This image was made in The Crystal Forest section of Petrified Forest National Park. As I noted in a previous post, The Crystal Forest, at one time, contained a large concentration of quartz and amethyst crystals, but most have been removed by souvenir hunters. I wanted to get closer to the petrified logs to make them a foreground element, but straying off the maintained trails is strictly forbidden. I could have used a telephoto lens, but the resulting compression would have removed the depth and and sense of distance from the image.

This is one of the few photos from this trip that has some clouds to break up the blue sky. To my eye it is just the right amount to add some interest without overwhelming the rest of the image.

Equipment: Nikon D700, Nikon 17–35 mm f 2.8 zoom lens, circular polarizer, Bogen tripod.

Camera Settings: f 22, 1/30th sec., ISO 100


Collapse Of The Onyx Bridge

Collapse Of The Onyx Bridge

On our last day in the Painted Desert, we hiked down into the Black Forest Wilderness. I had heard about, and seen photos of the Onyx Bridge: a large petrified log that spans a wash far out in the wilderness. I had also heard that the bridge had collapsed, but the staff at the Painted Desert Inn Museum assured us that it was still intact. So, GPS in hand, we set off.

The hike, which according to the staff was only about a mile, turned out to be closer to three miles one way. We walked down the trail into the beginning of the wilderness where the trail turned into a path, and then the path became a track, and finally disappeared altogether at the edge of the Lithodendron Wash. We bushwacked across several s–curves in the huge wash and then began to search for the smaller side wash in which the Onyx Bridge was reputed to be still intact. By now my faith in the staff’s knowledge had begun to erode.

After a couple of false starts, we finally found the right course, and after scampering up through yet another side wash around huge petrified logs, we came to the bridge…collapsed as rumored. It was still a memorable experience. This large conifer, now millions of years old, it’s wood now replaced by a mineral matrix, had taken one more step towards its ultimate demise.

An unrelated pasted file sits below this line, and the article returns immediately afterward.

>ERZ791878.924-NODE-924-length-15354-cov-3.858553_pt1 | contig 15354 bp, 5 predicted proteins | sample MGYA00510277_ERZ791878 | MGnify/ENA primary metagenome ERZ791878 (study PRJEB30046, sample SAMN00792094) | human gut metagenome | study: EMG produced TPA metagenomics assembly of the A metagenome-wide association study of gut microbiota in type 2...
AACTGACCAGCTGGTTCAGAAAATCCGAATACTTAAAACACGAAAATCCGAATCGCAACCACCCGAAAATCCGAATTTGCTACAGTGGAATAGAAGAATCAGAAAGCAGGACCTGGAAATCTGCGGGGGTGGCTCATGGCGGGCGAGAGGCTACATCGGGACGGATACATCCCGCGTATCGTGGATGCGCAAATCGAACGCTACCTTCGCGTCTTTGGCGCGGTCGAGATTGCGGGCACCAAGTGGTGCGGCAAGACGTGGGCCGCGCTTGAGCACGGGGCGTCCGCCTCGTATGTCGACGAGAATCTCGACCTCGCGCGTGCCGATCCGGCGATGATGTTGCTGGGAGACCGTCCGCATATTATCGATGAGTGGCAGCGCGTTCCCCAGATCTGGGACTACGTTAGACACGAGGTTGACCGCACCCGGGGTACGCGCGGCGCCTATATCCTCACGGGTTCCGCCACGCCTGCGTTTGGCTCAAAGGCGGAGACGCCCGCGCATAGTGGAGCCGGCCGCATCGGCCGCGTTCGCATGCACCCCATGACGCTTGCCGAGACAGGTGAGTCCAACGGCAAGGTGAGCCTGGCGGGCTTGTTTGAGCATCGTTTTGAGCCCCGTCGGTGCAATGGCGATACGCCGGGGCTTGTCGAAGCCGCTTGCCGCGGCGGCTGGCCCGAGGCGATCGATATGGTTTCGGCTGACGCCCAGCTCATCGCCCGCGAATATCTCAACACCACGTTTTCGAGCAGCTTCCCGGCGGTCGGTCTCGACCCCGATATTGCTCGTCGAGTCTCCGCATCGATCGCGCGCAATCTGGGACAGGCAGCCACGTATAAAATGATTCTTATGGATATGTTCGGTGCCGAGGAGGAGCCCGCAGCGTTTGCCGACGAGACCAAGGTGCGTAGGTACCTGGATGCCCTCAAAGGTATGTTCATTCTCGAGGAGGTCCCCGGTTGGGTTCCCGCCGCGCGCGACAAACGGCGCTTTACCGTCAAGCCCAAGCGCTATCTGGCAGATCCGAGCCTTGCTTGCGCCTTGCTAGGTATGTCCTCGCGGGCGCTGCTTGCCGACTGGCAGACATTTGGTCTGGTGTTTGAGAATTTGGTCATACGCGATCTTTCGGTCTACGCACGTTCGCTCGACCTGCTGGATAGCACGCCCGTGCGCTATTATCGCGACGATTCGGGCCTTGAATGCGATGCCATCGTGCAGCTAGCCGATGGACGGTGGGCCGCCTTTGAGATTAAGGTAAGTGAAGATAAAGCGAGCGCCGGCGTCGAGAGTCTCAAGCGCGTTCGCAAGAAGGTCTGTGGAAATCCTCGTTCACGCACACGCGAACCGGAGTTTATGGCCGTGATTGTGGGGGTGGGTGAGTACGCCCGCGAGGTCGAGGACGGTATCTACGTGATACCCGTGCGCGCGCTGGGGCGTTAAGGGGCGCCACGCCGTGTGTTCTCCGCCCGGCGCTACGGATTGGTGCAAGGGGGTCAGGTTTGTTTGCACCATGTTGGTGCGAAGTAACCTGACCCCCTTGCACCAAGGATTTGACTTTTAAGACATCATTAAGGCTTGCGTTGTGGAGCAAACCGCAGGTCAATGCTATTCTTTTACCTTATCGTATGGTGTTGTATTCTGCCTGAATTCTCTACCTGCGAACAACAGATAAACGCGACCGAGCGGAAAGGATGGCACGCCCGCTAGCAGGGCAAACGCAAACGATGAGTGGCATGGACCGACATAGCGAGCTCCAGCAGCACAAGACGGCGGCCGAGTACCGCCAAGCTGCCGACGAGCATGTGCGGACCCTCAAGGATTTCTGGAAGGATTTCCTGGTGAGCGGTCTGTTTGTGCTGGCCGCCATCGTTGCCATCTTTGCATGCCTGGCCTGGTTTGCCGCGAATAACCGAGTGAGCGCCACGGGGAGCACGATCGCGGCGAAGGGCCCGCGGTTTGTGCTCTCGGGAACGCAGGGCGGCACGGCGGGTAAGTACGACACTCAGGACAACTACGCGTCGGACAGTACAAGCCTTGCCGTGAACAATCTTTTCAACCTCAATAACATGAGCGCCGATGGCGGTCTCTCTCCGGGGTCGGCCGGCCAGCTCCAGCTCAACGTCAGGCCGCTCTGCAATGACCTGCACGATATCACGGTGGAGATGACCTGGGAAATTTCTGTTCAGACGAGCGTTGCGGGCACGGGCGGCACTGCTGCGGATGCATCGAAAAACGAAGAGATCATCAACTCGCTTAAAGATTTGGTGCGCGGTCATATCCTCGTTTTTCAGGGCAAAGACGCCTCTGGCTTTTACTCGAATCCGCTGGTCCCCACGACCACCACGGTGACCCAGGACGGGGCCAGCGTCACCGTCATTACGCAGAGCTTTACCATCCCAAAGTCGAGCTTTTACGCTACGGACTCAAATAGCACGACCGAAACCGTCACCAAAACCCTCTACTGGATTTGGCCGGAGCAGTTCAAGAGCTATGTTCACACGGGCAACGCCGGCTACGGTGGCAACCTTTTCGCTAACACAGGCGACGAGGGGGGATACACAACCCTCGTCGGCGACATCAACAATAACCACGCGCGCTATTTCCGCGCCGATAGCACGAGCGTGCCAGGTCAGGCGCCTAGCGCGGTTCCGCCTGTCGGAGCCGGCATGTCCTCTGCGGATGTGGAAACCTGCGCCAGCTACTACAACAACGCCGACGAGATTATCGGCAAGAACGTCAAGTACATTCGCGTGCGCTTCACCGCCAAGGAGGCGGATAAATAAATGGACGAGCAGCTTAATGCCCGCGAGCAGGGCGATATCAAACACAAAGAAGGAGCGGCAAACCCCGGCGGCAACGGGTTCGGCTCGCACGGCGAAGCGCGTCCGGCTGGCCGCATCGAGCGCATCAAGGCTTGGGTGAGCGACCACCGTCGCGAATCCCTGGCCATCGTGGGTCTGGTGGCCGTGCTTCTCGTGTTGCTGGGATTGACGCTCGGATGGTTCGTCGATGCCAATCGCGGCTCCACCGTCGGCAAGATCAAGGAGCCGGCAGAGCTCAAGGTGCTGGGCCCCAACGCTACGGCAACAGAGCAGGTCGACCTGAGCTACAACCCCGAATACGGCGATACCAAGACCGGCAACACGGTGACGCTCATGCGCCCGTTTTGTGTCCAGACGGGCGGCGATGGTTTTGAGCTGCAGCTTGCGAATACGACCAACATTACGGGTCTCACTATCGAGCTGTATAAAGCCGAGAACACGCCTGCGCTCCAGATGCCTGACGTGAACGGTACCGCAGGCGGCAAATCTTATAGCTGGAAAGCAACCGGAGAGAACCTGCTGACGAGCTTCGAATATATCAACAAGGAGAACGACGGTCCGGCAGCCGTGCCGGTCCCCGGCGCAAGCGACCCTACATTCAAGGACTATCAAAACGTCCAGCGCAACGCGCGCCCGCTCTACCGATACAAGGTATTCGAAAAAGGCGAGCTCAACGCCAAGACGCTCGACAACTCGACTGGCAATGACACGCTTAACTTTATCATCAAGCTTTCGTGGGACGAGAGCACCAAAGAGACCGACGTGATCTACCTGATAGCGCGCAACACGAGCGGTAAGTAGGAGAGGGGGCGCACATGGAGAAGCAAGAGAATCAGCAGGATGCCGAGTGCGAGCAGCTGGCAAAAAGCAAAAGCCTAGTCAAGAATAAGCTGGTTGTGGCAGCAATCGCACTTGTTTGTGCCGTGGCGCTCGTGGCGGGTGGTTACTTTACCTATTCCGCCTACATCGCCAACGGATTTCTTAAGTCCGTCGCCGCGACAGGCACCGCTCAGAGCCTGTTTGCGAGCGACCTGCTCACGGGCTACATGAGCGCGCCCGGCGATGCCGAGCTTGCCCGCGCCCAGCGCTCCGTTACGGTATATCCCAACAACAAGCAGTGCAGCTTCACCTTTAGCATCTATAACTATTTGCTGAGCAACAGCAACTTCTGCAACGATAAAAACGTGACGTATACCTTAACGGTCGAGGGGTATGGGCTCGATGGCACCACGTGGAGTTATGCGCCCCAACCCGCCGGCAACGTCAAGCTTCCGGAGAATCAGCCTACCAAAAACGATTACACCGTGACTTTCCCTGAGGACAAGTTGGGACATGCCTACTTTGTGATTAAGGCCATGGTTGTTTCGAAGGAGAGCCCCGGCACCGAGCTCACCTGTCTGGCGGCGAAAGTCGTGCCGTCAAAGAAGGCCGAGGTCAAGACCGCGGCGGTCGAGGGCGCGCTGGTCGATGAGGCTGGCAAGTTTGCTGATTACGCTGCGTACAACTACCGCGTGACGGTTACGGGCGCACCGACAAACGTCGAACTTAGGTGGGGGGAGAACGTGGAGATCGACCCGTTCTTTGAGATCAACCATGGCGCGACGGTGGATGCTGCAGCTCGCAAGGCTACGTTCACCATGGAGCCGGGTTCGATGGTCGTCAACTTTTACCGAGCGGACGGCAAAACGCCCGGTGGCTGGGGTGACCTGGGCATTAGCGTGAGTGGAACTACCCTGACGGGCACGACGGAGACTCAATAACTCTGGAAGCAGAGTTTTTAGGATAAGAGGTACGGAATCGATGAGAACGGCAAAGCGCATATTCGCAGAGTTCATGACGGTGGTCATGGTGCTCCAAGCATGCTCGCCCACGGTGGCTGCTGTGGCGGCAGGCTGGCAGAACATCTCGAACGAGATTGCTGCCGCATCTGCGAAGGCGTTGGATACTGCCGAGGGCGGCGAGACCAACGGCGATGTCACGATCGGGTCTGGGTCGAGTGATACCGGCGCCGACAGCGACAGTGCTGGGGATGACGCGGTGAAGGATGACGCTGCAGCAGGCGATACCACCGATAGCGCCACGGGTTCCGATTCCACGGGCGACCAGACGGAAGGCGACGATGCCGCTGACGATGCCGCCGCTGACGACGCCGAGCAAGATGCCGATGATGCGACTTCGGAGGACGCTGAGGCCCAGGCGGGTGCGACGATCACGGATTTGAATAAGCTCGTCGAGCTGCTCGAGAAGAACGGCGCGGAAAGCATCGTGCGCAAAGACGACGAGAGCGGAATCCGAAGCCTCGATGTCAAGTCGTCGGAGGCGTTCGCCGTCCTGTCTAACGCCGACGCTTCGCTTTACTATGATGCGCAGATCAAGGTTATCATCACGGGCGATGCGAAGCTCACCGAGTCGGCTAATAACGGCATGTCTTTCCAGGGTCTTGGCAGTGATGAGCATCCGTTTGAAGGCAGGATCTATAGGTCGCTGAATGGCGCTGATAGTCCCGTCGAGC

We spent about an hour exploring other parts of the Black Forest before beginning the long trek back to the museum and the parking lot. Once back, we went in to let them know we had returned safely, and to inform them that the bridge had indeed collapsed.

Our trip was at an end; we drove home, talking about the experiences we had enjoyed over the past several days. There is always a bit of melancholy for me after a long anticipated trip or event has come and gone, and this time was no different. I will return to the Petrified Forest, but it will never be quite the same as the first time.

Equipment: Nikon D700, Nikon 17-35 mm f2.8 zoom lens, circular polarizer, Bogen tripod.

Camera Settings: f 22, 1/15th sec., ISO 100


Blue Mesa Symphony

I made this image as we were leaving Blue Mesa. I’m not really a fan of overlooks; people have a tendency to think that once they’ve seen something from an overlook, they have experienced all there is of that particular place. In this case, however, I couldn’t help but be impressed by the view.

We had already hiked down to the base of the mesa, and had seen it up close and personal, but the wider view afforded by the overlook was pretty amazing as well. The bands of color are caused by the different minerals present at various times during the area’s geologic history. I think this is one of my favorites from the entire trip.

This is another Exposure Fusion HDR made from four source images in Photomatix Pro.

Equipment: Nikon D700, Nikon 17-35 mm f2.8 zoom lens, circular polarizer, Bogen tripod.

Camera Settings: f 22, 1/10th, 1/20th, 1/40th, 1/80th sec., ISO 100.


Sleeping Giant

I made this image in a part of the Petrified Forest known as the Crystal Forest. At one time many of the petrified logs there contained quartz and amethyst crystals, but souvenir hunters have removed most of the best pieces leaving very little for the rest of us to enjoy. The removal of these crystals is one of the major reasons the Petrified Forest was granted National Park status. It is now illegal to remove anything from the park.

The Crystal Forest is still a remarkable place to visit. There is a short 3/4 mile paved trail which meanders through one of the highest concentrations of petrified logs in the park, and while I would much rather be out hiking through a wilderness, I thoroughly enjoyed the experience.

This is a five exposure HDR image processed as an exposure fusion in Photomatix Pro.

Equipment: Nikon D700, Nikon 17–35 mm f 2.8 zoom lens, circular polarizer, Bogen tripod.

Camera Settings: f 22, 1/20th, 1/10th/ 1/5th, 1/2, 8/10ths sec. ISO 100